Monday 9 April 2018

Monkees Essay: A Manufactured Image With No Philosophies?

You can now buy 'Every Step Of The Way -The Alan's Album Archives Guide To The Monkees' in e-book form by clicking here!

Well done, you made it to the halfway part of the book (or halfway through our 'music' section at any rate!) We can't give you a prize to celebrate I'm afraid, though you probably deserve one, but we can shake things up a bit by moving outside talking about our respective AAA bands' discography and moving on to what makes them stand out from their peers and offer something no other band can. In truth these essays kind of run across the whole book and you can read them in any order, but now we've reached the halfway point it's quite useful to take stock of where we've been and why before working out where we will go next. As far as The Monkees go it’s almost time to take the last Train To Clarksville already – but they’ll be back for three reunion projects to cme. The question is, which are the real Monkees to bring back – the ‘real’ bunch of musicians, the ‘fake’ television characters or the weird and uniquely subversive hybrid that existed towards the end of their original run?...
In these essays in the middle of these books we’ve been trying to look at what made a band unique and stand out, what made them special enough for me to want to get to know them enough to write a zillion words on each of them and why I believe they belong in this series. The Monkees is perhaps Alan’s Album Archives’ most divisive band. To some of our readers they’re the epitome of everything that went wrong with music and meant that we ended up (*shudder*) with The Spice Girls that they’ve been campaigning against for fifty years. For others they are the only manufactured group in history to overcome their origins, turn the tables on their creator and spend half their career laughing at the craziness of fame. When The Monkees sang on [  ] ‘Ditty Diego’ that they had a ‘manufactured image with no philosophies’ though they were clearly lying. I put it to you, dear reader, that The Monkees caused more subversism to the nation’s youth than any other band of the 1960s (even The Beatles), but that they did so in such a manner that they could get away with it at tea-time on Saturday nights (before Dr Who and after Jukebox Jury). How did they do it?
Well, The Monkees suffered from being the only group on our list that were dreamt up and marketed before they even existed. The infamous advert that started the whole thing was tailored to teenagers of that particular point in time (1965-1966): ‘MADNESS! Auditions: Folk & Roll Musicians & Singers wanted for acting roles in new TV series. Want spirited Ben Franks types. Have courage to work. Must come for interview’. That’s pretty specific in as much as any short job advert can be – nowhere does it say that the producers want rebels, philosophers, free-thinkers, radicals or even musicians (the four Monkees were hired as four actors who could sound right saying the lines and didn’t look too daft with instruments in their hands). However the subversion is already there is you know where to look for it: if you’re wondering who Ben Franks is, I don’t think they mean the rugby player or the philosopher but the coffee house on Sunset Boulevard where post-beatnik pre-hippie teenagers used to hang out. It is, not coincidentally, the site where hippie rebellion first took flight in a big way against the law with the famous ‘sunset strip riots’ of 1967 when teens were fed up of following a city curfew and Ben Franks refused to cut their twenty-four-hour opening times (and as references in Mike Nesmith song [  ] ‘Daily Nightly’ and TV episode ‘Find The Monkees’). It’s probably not a coincidence too that the place was named after American president Benjamin Franklin, but in a shortened slang-heavy version of his name that made him more hip and contemporary. There was a feeling amongst 1960s American youth culture that the adults had somehow got society ‘wrong’ : Vietnam was still raging, Korea had just finished, they had been born into World War Two and lived under the threat of conscription. They also lived in a land that was changing societal rules everyday – women were slowly edging closer towards equality, civil riots were slowly gaining coverage and mafia and gangs were slowly fading out. The 1960s was in many ways an era that lied to itself (and itself from the inside) when you scratch under the surface and realize exactly what was happening, but at it’s best was a hopeful time that anything could happen and that things could change. The Monkees, by being the group aimed at the youngest audience of rock and roll and pop fans, was central to this in a way few people realized (except perhaps Frank Zappa, who saw them as counter-culture rebels and the perfect starting point for anarchy, which is why he appeared in both their TV series and their one and only feature film).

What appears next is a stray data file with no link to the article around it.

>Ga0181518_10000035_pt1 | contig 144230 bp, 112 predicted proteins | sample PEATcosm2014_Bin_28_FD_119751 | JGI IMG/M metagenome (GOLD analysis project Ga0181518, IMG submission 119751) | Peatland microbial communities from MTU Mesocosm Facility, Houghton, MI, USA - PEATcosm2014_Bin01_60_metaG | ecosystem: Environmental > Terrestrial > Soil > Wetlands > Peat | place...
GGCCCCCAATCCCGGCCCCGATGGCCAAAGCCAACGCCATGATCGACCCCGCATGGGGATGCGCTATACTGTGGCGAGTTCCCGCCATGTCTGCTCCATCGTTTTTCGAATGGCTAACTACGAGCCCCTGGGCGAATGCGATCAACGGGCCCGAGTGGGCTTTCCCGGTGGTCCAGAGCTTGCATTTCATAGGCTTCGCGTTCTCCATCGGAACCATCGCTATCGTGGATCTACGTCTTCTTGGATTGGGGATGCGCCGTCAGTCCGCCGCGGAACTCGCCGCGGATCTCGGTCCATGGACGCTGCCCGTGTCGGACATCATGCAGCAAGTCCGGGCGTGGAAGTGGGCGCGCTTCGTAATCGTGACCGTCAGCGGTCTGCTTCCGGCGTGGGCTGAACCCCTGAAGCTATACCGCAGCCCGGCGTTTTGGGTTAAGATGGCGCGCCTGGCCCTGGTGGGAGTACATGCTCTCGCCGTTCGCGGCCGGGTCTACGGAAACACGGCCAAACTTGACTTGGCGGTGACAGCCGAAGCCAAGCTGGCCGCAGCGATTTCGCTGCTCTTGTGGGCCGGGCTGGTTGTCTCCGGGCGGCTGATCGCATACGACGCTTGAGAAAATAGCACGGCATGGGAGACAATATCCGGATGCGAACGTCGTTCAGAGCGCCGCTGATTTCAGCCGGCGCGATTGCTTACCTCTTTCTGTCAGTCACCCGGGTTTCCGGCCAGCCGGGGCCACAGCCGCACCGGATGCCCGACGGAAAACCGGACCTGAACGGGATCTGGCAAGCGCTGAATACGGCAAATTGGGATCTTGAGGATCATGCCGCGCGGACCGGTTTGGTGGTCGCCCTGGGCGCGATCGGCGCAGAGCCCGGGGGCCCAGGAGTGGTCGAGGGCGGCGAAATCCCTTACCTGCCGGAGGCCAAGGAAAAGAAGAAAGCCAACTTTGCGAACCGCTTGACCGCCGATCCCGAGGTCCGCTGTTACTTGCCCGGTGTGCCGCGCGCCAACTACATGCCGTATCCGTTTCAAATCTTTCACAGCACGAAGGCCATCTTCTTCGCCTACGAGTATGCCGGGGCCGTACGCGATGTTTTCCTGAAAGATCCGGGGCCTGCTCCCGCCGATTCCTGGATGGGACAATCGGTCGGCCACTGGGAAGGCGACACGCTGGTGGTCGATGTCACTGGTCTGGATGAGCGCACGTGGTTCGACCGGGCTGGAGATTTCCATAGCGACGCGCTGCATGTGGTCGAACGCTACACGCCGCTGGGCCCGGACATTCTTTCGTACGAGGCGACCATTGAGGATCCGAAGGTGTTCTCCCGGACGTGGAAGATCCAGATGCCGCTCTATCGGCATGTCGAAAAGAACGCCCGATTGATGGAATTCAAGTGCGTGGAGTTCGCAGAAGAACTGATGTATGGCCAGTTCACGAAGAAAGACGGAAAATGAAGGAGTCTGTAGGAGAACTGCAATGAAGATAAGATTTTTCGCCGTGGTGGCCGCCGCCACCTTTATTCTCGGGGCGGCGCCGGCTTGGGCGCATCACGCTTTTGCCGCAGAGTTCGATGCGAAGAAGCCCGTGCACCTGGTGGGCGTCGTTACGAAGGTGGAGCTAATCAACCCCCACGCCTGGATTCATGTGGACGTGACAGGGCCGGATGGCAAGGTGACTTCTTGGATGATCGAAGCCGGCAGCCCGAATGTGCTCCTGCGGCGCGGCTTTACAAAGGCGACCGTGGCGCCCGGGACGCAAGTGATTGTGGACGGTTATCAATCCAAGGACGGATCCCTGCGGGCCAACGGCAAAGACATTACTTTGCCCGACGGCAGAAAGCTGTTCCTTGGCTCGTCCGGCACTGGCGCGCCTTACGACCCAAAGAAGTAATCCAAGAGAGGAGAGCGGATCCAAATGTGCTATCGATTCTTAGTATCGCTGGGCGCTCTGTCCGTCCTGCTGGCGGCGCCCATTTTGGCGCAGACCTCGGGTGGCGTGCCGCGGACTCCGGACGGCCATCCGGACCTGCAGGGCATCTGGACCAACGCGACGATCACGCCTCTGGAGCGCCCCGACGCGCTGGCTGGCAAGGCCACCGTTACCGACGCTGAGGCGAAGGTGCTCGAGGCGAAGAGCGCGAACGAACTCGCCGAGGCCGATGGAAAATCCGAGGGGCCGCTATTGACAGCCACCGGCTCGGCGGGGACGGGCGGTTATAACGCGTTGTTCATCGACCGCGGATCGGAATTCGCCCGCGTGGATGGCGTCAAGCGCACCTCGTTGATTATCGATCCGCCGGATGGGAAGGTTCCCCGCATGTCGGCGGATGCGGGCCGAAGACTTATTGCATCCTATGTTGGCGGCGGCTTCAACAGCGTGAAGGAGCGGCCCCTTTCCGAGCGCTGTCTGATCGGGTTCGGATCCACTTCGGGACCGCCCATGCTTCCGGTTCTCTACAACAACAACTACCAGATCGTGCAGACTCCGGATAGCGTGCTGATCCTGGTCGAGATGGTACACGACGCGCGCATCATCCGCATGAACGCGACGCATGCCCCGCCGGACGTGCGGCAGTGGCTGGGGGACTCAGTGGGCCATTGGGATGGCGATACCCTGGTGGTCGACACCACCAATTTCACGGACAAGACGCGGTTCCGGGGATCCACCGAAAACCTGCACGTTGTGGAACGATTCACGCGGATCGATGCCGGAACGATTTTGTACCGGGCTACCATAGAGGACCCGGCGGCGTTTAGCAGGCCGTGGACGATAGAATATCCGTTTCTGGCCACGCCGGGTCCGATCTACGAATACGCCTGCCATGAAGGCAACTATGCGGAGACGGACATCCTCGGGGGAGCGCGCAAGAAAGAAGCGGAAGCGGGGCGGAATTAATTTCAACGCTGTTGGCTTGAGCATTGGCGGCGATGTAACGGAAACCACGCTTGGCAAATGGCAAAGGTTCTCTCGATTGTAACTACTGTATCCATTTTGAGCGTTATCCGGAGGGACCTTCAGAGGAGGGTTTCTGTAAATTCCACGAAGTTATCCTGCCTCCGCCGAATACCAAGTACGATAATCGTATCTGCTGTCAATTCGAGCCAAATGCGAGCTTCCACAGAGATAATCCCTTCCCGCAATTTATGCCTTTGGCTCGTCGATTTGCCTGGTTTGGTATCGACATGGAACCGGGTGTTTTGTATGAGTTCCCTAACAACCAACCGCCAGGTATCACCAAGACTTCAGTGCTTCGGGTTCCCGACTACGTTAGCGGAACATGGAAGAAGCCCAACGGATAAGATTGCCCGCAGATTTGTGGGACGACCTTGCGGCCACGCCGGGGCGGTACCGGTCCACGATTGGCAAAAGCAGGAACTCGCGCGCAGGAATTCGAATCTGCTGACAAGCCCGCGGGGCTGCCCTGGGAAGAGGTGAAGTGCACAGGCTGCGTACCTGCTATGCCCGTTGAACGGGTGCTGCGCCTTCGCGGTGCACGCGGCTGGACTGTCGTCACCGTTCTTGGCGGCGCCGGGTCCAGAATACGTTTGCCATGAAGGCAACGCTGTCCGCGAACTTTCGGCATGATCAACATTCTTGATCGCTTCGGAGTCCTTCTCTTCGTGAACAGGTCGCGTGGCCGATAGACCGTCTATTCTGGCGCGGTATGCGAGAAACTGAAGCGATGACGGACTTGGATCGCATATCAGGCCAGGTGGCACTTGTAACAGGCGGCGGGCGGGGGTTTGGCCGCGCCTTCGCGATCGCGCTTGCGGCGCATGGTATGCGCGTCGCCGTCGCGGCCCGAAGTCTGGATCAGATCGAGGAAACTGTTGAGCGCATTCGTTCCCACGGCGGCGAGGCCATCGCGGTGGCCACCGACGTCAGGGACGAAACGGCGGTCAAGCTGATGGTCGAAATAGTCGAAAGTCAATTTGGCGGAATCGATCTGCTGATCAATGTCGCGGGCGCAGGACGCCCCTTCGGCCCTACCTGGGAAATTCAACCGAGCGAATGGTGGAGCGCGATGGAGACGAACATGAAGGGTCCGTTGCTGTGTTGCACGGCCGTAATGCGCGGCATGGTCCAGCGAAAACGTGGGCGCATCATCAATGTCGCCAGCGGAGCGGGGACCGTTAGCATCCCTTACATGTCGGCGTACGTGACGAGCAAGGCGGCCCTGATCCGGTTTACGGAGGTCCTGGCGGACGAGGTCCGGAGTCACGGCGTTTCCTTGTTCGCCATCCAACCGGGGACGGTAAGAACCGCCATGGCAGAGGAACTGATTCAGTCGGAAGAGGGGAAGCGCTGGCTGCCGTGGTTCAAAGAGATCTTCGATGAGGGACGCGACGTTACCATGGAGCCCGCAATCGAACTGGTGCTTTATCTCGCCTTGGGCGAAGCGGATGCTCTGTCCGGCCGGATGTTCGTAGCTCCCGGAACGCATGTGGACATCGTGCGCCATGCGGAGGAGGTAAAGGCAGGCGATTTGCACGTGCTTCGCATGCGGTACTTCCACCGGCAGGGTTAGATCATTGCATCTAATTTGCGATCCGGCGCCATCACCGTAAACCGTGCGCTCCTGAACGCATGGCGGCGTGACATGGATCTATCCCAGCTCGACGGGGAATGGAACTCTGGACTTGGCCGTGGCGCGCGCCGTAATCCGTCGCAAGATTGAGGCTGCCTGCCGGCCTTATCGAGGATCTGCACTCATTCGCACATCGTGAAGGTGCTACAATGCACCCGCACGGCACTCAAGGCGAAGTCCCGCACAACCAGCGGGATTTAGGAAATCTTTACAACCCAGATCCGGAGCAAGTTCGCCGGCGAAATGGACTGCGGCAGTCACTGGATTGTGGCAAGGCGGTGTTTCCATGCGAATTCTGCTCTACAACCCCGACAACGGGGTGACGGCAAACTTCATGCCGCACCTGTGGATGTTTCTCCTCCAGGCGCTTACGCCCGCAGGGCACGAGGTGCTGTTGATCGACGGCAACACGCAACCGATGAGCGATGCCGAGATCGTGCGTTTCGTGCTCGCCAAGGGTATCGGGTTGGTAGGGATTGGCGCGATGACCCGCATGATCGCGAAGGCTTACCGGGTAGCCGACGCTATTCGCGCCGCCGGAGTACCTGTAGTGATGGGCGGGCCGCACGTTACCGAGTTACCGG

There’s a difference here already. To get The Monkees on our screens Bob Rafelson and Bert Schneider effectively sold this series to Screen Gems as a cute series to hook teenagers that wouldn’t scare the mums and dads away and with a huge marketing potential for tie-in records. They agreed to use tried and tested (and very 1950s sounding) producer-writers in Tommy Boyce and Bobby Hart, brrtought on board 1950s expert Don Kirshner (who was, truth be told, more than a little confused by the new 1960s model of teenager) and most of the staff writers on the TV series came from the world of sitcoms and music hall, not the music worlds (lead writers Dee Caruso worked for The Smothers Brothers and Gerald Gardner worked for Red Skelton, while they both worked for secret agent comedy ‘Get Smart!’ – other writers Jack Winters worked for The Dick Van Dyke Show and Treva Silverman – one of the first women scriptwriters in the business – worked for The Mary Tyler Moore Show). The people making this show are from yesteryear (actually they were all in their thirties at their latest, but in a decade when things changed by the week this made a lot of difference) and the youngest people were Bert and Bob in their late twenties. It’s not exactly an attempt to get youth onto screen the way it really was by using young people to write. Interestingly it’s the directors who buck the trend (James Frawley ends up working for The Muppets and gets his directorial debut with ‘The Royal Flush, making him surely one of the only directors to ever get an Emmy award nomination for his first completed piece of work) and the cast.